This trip was hinged upon the phrase, BE BETTER.  Those words hold strong, significant, and very poignant meaning to me.  It fueled our quest.  It motivated our growth.  And as the trip went on it transformed and evolved into something new.  One of the most foundational beliefs of humanity is that we can become better.  It is always possible for human beings to improve.  It IS possible to raise the bar in our own lives even if the world around us accepts average as their normal.  We need to believe in ourselves and in each other.  YOU have the power to turn your hopes and dreams into reality.  If you truly believe this, you will be willing to test, experiment, and try new things even when you feel uncertain.  If you don't believe that it's possible to make new things work, then it's hard to make any progress.  No matter how good the ideas are, nothing will work for you if you don't believe in it.  And most importantly, nothing will work if you don't believe in yourself.   We must not compare ourselves to others.  Worry only about being better than you were yesterday.  We are our own worst critics, give yourself credit where credit is due.  Pat yourself on the back for your desire to make positive changes.  Celebrate the small victories in your day.  At the end of your life, you will have no one to blame for what you did or did not is all up to you.  Your life is a result of the choices YOU make...if you don't like your life, it's time to start making better choices.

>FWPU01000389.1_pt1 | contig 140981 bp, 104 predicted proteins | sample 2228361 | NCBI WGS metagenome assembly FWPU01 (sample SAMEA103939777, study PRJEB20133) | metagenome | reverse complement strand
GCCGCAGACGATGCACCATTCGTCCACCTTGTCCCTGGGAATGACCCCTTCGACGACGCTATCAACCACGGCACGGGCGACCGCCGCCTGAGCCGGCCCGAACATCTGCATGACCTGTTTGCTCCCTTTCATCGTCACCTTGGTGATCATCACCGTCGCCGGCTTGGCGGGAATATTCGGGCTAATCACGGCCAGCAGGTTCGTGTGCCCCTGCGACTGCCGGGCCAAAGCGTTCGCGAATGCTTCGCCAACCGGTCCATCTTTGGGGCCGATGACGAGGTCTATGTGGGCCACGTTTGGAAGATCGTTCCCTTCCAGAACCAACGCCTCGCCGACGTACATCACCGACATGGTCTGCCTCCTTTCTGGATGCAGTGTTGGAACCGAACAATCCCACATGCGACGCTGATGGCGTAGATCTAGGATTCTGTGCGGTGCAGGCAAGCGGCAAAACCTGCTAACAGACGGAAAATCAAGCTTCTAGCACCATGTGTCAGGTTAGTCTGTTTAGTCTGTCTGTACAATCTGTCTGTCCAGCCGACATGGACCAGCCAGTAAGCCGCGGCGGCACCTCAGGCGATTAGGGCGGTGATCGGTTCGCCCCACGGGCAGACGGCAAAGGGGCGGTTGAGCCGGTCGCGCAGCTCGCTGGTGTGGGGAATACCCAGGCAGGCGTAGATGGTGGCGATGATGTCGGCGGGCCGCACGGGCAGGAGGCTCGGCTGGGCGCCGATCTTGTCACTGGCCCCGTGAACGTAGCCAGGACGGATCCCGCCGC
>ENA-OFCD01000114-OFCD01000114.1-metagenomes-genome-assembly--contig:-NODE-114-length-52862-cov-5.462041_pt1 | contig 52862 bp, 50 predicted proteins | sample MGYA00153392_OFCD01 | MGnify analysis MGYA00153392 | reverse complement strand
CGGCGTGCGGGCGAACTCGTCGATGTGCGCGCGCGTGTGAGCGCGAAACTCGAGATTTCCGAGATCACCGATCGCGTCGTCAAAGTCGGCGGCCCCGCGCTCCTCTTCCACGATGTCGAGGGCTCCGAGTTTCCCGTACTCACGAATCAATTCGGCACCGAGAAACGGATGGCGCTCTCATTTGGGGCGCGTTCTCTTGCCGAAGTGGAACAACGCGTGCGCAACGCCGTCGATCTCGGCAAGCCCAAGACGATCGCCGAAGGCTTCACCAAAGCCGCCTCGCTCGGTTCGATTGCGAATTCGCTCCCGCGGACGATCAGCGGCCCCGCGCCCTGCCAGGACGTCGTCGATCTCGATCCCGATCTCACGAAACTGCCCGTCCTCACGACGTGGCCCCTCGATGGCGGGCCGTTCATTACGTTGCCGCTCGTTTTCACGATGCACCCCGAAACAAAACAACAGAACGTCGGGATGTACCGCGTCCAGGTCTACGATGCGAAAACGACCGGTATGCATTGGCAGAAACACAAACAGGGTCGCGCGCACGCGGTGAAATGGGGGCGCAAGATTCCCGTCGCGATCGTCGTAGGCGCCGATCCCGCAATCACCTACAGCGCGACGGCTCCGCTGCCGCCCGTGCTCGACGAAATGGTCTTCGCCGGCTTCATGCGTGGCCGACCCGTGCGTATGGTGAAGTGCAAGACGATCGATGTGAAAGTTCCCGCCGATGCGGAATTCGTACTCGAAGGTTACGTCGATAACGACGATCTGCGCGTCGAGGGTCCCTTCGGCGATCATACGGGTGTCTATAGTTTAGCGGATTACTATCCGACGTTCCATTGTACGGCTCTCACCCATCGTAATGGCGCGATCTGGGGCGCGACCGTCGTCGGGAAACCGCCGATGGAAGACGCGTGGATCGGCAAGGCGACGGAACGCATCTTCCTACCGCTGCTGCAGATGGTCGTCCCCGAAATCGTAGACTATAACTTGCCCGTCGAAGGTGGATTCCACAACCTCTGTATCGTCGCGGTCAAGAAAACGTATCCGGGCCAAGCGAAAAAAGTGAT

Take advantage of each day like it's the last day of your life!



Monday, November 16, 2015


Something miraculous happened today!  The end of this chapter.  All of the long days, weeks, and months living on the bus, tens of thousands of miles, mountains of thank you cards, hundreds of new friendships, 49 states, and just like that...we were done. We have taken this road less traveled all the way to the end.  It is time to say goodbye to the mobile life and embrace the serenity of home.